Throughout training camp, one of the more prominent storylines was the experimental rotation of several wingers on the Blue Jackets’ top line.
Blue Jackets head coach Scott Arniel knew he had two pieces to that trio written in ink: captain Rick Nash and newly-acquired center Jeff Carter, who would play heavy minutes together in the exhibition season in an effort to develop chemistry. Arniel slotted at least a half-dozen wingers on the left side of that line both in practice and in preseason games, but late in camp he found the “glue” he was looking for in Vinny Prospal.
It had been a trying first 18 games of the season for the team, but for those three players it was especially difficult because they had not spent much time together. Carter missed 10 games with a foot injury, forcing Prospal to the second line and Nash only recently snapped a seven-game goalless skid. The trio was noticeable together in the first few games of the season, but they’ve taken their play to a new level of late.
“Our line personally was pretty happy with how we (played) in Nashville,” Carter said. “We talked about just keeping it rolling and keep it going and it was another good one tonight.”
Carter said it is hard to overlook the impact of Prospal on his left wing.
“Vinny’s a guy that brings our line together, he’s real good one the walls, down low and in front of the net,” Carter said. “He basically made my goals happen.”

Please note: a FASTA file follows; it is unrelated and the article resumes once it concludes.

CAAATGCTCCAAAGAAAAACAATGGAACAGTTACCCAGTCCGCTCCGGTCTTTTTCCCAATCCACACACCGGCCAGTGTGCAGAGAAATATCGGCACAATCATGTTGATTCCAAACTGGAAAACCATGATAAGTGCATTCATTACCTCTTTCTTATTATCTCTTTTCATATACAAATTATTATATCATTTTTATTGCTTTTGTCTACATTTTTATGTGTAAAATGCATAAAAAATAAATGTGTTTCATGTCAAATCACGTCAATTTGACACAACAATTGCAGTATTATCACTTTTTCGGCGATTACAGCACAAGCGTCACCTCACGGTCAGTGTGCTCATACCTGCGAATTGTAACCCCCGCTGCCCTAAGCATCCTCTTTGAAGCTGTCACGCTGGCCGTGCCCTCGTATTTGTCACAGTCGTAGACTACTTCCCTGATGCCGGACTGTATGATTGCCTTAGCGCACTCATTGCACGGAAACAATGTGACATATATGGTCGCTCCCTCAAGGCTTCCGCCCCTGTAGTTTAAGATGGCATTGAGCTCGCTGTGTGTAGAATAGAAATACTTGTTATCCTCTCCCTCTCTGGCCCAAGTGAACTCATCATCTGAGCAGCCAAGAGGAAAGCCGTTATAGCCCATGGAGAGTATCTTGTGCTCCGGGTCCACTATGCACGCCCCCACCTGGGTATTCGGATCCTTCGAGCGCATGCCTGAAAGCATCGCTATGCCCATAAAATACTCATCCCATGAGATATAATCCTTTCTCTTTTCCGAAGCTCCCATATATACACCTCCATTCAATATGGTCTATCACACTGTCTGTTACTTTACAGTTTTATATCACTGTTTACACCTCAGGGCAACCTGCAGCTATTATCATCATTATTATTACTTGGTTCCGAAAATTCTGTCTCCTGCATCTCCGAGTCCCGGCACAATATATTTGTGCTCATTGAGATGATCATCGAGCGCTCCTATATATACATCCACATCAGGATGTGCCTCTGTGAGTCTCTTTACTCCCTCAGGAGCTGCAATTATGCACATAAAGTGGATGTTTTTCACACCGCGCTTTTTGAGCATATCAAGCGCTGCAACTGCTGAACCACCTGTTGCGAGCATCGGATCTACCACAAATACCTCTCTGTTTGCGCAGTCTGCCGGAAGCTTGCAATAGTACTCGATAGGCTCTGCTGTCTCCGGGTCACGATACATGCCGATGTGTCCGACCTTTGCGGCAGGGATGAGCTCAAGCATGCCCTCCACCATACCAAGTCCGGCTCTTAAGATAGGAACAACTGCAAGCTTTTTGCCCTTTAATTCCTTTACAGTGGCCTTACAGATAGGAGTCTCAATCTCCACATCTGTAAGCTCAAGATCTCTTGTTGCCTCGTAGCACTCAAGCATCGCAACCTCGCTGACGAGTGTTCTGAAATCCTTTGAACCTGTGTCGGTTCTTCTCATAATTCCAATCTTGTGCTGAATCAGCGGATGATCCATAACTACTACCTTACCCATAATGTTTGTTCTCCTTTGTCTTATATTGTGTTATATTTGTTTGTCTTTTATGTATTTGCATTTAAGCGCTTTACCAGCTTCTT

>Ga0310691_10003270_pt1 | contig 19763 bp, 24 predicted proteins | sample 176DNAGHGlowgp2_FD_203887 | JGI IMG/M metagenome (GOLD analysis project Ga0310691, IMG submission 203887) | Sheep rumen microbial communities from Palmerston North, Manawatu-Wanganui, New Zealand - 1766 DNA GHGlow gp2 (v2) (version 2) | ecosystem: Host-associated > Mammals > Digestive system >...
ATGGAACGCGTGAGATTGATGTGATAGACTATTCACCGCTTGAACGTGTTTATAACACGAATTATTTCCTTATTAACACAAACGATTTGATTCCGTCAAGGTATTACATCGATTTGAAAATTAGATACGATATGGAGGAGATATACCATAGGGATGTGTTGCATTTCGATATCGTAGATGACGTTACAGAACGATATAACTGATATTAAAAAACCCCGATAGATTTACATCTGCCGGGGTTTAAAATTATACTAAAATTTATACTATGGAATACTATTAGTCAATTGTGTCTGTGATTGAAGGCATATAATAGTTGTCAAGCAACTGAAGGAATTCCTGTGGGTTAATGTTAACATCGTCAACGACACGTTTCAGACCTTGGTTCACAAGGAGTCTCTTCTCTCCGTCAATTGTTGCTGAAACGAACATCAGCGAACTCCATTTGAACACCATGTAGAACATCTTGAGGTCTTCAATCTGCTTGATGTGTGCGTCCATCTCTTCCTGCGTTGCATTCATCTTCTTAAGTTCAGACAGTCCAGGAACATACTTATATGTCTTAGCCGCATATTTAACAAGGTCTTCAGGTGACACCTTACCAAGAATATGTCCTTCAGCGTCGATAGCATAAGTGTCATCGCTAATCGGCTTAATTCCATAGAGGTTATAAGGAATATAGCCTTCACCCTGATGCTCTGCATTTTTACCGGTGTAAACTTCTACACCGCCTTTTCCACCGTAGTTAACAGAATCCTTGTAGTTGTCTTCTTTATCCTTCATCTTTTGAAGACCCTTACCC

And while Prospal has certainly contributed to his line’s success, perhaps the most significant factor has been in the face-off circle. The best lines in the NHL become threats when they own the puck and have possession for long stretches, something Arniel said the Blue Jackets have worked on and are finally seeing results from.
As a team, they won 61 percent of face-offs against the Flames and 56-percent last week in Boston. Carter has fueled the puck-possession for Columbus’ No. 1 line, winning at least 56-percent of his draws in three of the last five games.
“You’re always designing in your system a way to defend and get pucks back from people,” Arniel said. “When you can start with it and put the other team on their heels, that’s such a big area. When your penalty kill can start with the puck and your power play can start with the puck, if it’s in the offensive zone you can create a chance off a won face-off, that’s big.
“Jeff sets the tone pretty good there and we’ve got some strong people (on the draw). When you can start with pucks like that, it’s a real good sign.”
Carter echoed his coach’s analysis.
“It always helps when you start with the puck,” he told BlueJackets.com after last night’s victory. “That makes the game a lot easier for us, and especially our line. We did a good job of that tonight, winning face-offs and giving ourselves a lot more opportunities to score goals.”
Arniel thinks he has found a dynamic mix with Carter, Nash and Prospal, and in doing so, has been able to assemble another scoring threat with his No. 2 line. All four lines have committed to working harder without the puck, he said, and that has allowed the Blue Jackets to take advantage of turnovers generated by their pressure.
“We talked about chemistry and having the team together out there on the same page,” Arniel said. “You’ve seen each line doing it; it’s not just one line that’s doing it.
“We’re putting a lot of pressure on teams and making them turn pucks over.”